For instance, both Orthodox Christians and Muslims burn a Yule log about the time of the winter solstice.
For Orthodox Christians, it is a Christmas Eve tradition (celebrated on January 6, according to the Orthodox liturgical calendar).
For Muslims the log is known as the is the most important celebration. George’s Day (Albanian: Shëngjergji), is celebrated by members of all faiths.
Many older Albanian men still wear a traditional brimless white cap, or is the most common sweet to serve for special occasions.
Many of Kosovo’s seasonal rites originated in pagan times, and some later were integrated with the Christian and Islamic faiths.
One of the best-known Kosovar artists of the late 20th and early 21st centuries is Sokol Beqiri, whose works include provocative photography, video, and performance pieces.
In the late 19th century, especially after the founding of the (the first Albanian nationalist organization; also called the League of Prizren) in 1878, a number of Albanian literary figures advocated for independence from the Ottoman Empire.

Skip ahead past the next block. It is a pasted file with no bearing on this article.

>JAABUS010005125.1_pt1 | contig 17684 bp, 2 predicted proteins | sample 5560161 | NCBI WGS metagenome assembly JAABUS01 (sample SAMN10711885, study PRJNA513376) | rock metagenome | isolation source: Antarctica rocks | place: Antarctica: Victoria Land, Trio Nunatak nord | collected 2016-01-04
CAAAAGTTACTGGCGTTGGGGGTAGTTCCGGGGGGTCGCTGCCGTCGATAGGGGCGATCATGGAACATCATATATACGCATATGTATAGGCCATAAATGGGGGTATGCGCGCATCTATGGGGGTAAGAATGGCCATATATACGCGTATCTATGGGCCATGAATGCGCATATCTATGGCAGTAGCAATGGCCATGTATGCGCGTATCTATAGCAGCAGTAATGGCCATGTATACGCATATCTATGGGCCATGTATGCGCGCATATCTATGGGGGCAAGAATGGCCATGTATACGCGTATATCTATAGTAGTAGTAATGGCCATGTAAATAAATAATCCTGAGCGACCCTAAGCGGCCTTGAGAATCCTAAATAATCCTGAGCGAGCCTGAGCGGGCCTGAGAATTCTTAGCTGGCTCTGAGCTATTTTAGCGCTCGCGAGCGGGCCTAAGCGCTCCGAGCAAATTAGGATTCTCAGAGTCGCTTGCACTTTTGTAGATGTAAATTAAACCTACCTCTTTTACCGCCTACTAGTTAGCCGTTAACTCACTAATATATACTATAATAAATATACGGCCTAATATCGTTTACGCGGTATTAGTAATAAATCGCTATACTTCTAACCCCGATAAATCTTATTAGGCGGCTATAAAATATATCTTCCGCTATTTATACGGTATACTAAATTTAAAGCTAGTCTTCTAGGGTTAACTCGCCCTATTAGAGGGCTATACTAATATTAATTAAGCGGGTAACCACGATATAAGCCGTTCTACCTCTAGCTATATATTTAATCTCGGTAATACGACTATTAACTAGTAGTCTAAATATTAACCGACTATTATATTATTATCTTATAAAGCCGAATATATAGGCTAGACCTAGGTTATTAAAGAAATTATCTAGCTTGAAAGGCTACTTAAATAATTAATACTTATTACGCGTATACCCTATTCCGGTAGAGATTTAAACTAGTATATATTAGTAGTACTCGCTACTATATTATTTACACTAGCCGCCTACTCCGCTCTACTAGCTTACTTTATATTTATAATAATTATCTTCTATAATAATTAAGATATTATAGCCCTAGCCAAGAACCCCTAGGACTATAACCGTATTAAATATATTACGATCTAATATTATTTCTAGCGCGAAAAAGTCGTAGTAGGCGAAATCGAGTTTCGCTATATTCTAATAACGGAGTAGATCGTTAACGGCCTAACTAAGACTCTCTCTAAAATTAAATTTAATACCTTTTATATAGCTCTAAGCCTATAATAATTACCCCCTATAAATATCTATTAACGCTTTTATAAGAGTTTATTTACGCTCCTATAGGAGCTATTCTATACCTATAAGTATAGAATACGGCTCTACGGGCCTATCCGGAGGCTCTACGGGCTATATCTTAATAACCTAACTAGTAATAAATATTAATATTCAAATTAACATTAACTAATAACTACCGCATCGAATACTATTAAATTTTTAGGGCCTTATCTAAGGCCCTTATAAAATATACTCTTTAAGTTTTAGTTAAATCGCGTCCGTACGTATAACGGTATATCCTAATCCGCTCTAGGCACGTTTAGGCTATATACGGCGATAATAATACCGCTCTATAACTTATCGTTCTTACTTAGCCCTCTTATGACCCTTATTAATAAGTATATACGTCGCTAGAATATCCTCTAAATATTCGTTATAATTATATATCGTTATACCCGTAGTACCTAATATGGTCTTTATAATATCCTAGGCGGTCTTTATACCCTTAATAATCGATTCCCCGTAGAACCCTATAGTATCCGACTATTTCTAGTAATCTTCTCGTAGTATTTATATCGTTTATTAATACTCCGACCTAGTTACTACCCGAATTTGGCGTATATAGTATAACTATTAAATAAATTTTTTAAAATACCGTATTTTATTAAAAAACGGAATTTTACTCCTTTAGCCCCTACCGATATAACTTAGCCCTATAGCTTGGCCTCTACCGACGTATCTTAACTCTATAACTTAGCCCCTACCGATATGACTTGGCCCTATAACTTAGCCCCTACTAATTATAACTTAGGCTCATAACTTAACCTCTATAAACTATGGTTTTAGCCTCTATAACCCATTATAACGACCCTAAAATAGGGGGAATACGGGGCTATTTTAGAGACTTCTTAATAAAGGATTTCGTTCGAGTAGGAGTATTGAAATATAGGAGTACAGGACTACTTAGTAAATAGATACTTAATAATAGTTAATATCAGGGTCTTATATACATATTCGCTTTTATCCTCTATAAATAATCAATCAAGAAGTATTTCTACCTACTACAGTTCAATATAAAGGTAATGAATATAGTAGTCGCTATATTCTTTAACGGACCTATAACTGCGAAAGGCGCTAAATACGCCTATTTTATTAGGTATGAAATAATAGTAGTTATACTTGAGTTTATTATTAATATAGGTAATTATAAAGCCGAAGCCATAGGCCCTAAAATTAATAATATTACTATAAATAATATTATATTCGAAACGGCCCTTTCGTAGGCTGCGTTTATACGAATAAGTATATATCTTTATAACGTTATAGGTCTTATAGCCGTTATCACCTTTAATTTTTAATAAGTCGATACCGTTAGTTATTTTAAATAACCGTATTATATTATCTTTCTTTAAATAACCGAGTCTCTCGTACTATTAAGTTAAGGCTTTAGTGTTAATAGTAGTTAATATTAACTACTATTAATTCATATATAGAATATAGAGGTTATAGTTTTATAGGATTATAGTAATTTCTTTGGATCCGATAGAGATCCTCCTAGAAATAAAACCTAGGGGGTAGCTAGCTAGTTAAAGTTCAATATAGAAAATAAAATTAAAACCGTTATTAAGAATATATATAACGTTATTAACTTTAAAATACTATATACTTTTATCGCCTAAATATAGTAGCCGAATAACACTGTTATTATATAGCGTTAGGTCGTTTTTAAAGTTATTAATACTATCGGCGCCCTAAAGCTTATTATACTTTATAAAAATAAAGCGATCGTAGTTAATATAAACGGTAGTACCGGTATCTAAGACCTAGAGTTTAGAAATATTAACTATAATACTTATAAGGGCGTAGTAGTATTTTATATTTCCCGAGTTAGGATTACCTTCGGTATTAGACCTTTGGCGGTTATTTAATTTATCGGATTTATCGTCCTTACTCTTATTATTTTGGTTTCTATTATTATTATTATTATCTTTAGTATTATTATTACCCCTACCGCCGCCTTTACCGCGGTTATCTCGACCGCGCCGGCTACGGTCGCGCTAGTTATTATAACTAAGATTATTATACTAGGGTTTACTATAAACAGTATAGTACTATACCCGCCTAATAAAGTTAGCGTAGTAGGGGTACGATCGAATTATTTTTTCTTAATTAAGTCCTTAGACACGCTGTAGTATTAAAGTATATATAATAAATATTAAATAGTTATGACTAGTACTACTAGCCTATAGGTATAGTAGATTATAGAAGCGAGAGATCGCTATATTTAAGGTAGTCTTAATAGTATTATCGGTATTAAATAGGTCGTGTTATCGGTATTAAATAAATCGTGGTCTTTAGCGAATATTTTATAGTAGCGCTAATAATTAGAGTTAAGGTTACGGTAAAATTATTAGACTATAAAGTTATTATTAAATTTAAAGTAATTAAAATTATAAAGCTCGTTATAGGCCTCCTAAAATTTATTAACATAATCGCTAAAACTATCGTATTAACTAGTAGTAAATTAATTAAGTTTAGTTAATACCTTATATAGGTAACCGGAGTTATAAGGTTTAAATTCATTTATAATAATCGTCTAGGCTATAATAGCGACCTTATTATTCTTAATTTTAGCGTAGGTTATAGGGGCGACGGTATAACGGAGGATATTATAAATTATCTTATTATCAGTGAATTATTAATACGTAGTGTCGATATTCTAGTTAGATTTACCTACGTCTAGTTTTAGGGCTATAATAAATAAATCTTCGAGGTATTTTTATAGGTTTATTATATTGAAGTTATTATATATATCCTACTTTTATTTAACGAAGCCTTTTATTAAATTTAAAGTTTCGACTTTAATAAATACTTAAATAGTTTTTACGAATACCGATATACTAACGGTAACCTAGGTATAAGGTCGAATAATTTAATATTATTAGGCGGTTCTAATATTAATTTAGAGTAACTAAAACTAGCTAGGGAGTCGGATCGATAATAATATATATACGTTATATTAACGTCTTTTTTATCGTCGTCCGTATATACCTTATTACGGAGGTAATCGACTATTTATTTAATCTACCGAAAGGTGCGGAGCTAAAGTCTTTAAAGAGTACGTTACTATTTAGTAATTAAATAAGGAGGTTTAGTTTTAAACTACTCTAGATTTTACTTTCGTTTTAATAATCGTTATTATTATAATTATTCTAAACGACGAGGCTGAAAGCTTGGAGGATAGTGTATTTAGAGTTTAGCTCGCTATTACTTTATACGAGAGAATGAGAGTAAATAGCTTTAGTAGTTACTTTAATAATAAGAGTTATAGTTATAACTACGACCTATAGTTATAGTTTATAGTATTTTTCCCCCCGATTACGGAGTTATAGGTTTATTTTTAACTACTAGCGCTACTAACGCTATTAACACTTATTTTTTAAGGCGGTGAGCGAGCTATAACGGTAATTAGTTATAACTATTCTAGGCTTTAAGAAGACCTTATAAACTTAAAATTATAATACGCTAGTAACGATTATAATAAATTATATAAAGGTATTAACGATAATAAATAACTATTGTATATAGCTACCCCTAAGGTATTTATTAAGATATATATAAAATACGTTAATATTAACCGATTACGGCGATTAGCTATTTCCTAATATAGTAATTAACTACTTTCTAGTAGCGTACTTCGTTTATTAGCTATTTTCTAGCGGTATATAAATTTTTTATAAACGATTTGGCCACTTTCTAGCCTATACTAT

Among Kosovar Serb writers, the 20th-century novelist and literary critic Vukašin Filipović was respected by the Albanian and Serb communities alike.
In the years following the 1998–99 conflict, Kosovo’s young population helped to revive the arts scene.The cultural lives of Kosovo’s Albanians and Serbs, although distinctive, bear many resemblances to those of the peoples of Albania and Serbia, respectively.For further information on the cultures of those countries, Traditional Kosovar society, for both Albanians and Serbs, has an important patriarchal tradition, with extended family members often living together in large groups.Construction of an opera house, named after the pre-independence Kosovar Albanian leader Ibrahim Rugova, began in the capital in 2009.Many of Kosovo’s cultural and archaeological artifacts remain in Belgrade, Serb., where they were taken prior to the 1998–99 conflict.Kosovo is rich in folk art dating from the more recent past as well.